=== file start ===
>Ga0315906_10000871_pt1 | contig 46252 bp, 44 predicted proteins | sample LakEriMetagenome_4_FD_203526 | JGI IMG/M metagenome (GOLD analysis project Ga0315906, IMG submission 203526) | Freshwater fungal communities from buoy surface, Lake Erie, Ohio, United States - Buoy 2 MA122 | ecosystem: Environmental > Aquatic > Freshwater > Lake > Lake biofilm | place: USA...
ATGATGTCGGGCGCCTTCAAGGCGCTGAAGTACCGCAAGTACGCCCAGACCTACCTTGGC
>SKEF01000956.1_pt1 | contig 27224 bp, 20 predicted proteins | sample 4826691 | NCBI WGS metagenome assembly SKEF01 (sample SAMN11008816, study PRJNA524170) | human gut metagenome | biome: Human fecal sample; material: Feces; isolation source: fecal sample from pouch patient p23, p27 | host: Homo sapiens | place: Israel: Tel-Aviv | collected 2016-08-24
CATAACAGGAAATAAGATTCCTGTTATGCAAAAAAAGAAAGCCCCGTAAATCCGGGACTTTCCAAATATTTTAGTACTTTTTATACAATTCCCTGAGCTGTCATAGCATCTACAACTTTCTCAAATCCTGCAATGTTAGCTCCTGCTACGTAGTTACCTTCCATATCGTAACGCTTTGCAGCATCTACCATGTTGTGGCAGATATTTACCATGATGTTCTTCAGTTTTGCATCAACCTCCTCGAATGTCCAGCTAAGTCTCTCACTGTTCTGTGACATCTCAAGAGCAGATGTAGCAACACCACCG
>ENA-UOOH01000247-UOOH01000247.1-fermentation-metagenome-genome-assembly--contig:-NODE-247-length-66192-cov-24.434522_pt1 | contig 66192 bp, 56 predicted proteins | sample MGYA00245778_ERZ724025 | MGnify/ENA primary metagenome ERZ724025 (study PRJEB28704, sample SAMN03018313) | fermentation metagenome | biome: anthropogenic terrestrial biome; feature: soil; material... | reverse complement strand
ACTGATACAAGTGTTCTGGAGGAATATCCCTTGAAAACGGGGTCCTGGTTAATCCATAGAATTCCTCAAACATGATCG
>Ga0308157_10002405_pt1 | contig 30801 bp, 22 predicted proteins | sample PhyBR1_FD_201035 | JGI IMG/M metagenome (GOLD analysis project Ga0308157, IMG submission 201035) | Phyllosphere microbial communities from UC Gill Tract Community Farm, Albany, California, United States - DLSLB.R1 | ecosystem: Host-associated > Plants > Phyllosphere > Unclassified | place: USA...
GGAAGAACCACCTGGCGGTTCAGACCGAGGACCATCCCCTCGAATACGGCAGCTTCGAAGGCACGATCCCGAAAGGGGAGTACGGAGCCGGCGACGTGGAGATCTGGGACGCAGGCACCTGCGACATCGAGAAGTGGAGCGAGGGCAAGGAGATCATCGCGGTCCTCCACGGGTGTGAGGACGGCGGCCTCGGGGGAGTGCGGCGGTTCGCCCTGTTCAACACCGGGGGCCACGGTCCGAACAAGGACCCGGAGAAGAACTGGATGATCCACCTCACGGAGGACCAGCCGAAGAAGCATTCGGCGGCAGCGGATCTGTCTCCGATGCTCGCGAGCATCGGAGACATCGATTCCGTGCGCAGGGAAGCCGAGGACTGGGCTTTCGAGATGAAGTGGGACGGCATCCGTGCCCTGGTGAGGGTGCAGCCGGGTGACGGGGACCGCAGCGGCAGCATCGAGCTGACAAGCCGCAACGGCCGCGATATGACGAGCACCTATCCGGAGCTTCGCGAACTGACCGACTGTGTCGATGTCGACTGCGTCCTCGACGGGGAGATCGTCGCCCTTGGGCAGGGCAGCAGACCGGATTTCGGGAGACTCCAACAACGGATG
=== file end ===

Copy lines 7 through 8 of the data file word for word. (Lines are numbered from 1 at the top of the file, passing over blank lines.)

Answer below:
>Ga0308157_10002405_pt1 | contig 30801 bp, 22 predicted proteins | sample PhyBR1_FD_201035 | JGI IMG/M metagenome (GOLD analysis project Ga0308157, IMG submission 201035) | Phyllosphere microbial communities from UC Gill Tract Community Farm, Albany, California, United States - DLSLB.R1 | ecosystem: Host-associated > Plants > Phyllosphere > Unclassified | place: USA...
GGAAGAACCACCTGGCGGTTCAGACCGAGGACCATCCCCTCGAATACGGCAGCTTCGAAGGCACGATCCCGAAAGGGGAGTACGGAGCCGGCGACGTGGAGATCTGGGACGCAGGCACCTGCGACATCGAGAAGTGGAGCGAGGGCAAGGAGATCATCGCGGTCCTCCACGGGTGTGAGGACGGCGGCCTCGGGGGAGTGCGGCGGTTCGCCCTGTTCAACACCGGGGGCCACGGTCCGAACAAGGACCCGGAGAAGAACTGGATGATCCACCTCACGGAGGACCAGCCGAAGAAGCATTCGGCGGCAGCGGATCTGTCTCCGATGCTCGCGAGCATCGGAGACATCGATTCCGTGCGCAGGGAAGCCGAGGACTGGGCTTTCGAGATGAAGTGGGACGGCATCCGTGCCCTGGTGAGGGTGCAGCCGGGTGACGGGGACCGCAGCGGCAGCATCGAGCTGACAAGCCGCAACGGCCGCGATATGACGAGCACCTATCCGGAGCTTCGCGAACTGACCGACTGTGTCGATGTCGACTGCGTCCTCGACGGGGAGATCGTCGCCCTTGGGCAGGGCAGCAGACCGGATTTCGGGAGACTCCAACAACGGATG